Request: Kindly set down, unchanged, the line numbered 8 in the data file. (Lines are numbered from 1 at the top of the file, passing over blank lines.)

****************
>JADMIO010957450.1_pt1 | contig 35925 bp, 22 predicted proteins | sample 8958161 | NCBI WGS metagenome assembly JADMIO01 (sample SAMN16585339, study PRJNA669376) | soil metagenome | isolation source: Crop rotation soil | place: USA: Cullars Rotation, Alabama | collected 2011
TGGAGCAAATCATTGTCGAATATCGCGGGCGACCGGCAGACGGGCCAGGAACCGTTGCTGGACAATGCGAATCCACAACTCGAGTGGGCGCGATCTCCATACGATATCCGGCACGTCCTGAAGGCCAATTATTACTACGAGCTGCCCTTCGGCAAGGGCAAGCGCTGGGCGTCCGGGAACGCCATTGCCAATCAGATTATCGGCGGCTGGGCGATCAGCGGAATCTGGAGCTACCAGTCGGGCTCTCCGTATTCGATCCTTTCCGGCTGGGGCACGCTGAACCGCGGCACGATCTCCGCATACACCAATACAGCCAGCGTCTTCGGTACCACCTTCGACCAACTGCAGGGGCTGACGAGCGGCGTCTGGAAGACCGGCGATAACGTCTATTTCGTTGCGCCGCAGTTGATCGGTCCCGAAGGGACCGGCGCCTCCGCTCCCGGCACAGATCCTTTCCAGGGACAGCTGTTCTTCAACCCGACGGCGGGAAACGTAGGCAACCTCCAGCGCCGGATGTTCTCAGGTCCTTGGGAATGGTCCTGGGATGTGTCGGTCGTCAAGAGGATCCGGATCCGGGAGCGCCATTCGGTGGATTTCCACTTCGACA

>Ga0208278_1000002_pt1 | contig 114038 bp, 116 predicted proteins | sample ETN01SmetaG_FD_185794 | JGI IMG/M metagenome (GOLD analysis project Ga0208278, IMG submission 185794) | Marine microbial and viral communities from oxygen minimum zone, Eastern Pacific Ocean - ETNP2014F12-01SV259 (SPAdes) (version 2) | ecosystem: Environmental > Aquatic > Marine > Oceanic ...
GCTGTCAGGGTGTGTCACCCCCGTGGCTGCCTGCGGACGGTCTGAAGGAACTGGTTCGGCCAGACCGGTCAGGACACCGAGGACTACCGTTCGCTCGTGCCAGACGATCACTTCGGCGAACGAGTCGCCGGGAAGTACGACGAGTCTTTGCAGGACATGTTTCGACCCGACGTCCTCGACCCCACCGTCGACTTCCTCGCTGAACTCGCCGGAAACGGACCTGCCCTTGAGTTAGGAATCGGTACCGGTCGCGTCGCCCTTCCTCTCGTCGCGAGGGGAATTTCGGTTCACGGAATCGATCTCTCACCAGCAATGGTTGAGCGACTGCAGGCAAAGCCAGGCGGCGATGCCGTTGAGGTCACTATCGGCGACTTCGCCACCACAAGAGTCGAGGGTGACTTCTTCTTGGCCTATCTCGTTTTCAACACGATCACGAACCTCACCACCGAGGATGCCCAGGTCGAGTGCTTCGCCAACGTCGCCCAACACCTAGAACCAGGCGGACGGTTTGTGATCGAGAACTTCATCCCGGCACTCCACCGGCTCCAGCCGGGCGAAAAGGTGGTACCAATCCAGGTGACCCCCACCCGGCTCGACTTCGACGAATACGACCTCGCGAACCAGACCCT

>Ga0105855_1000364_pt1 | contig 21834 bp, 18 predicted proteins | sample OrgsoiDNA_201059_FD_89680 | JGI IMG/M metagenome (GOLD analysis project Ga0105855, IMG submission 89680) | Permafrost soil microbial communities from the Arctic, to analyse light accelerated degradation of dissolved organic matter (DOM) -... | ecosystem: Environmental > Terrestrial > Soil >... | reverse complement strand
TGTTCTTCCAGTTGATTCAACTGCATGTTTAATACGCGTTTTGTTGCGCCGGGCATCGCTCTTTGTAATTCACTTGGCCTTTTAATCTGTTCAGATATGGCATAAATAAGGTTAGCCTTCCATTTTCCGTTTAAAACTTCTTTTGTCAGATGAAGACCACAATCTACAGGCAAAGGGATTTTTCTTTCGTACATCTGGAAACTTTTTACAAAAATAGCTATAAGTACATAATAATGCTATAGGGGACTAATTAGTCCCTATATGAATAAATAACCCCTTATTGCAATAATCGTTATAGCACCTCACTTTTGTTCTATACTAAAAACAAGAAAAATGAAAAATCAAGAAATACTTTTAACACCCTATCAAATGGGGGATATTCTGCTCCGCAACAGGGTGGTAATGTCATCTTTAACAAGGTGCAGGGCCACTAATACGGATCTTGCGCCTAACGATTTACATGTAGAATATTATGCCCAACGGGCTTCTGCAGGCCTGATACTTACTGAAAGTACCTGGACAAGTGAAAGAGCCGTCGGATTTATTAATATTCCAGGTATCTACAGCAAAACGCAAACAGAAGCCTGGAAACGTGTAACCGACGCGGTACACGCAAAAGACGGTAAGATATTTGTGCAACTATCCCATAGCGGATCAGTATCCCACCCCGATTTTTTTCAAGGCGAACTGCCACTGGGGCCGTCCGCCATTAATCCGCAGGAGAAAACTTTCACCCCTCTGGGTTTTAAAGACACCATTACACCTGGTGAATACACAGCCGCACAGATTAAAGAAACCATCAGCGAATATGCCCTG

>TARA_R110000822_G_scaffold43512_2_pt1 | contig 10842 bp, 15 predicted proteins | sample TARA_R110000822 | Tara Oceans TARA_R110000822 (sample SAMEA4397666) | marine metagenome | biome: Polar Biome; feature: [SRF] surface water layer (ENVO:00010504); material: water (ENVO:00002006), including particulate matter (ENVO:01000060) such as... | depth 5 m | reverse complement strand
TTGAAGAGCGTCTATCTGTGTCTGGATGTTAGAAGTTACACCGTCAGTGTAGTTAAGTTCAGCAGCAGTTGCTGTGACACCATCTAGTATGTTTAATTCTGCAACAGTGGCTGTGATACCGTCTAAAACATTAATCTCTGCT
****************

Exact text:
TTGAAGAGCGTCTATCTGTGTCTGGATGTTAGAAGTTACACCGTCAGTGTAGTTAAGTTCAGCAGCAGTTGCTGTGACACCATCTAGTATGTTTAATTCTGCAACAGTGGCTGTGATACCGTCTAAAACATTAATCTCTGCT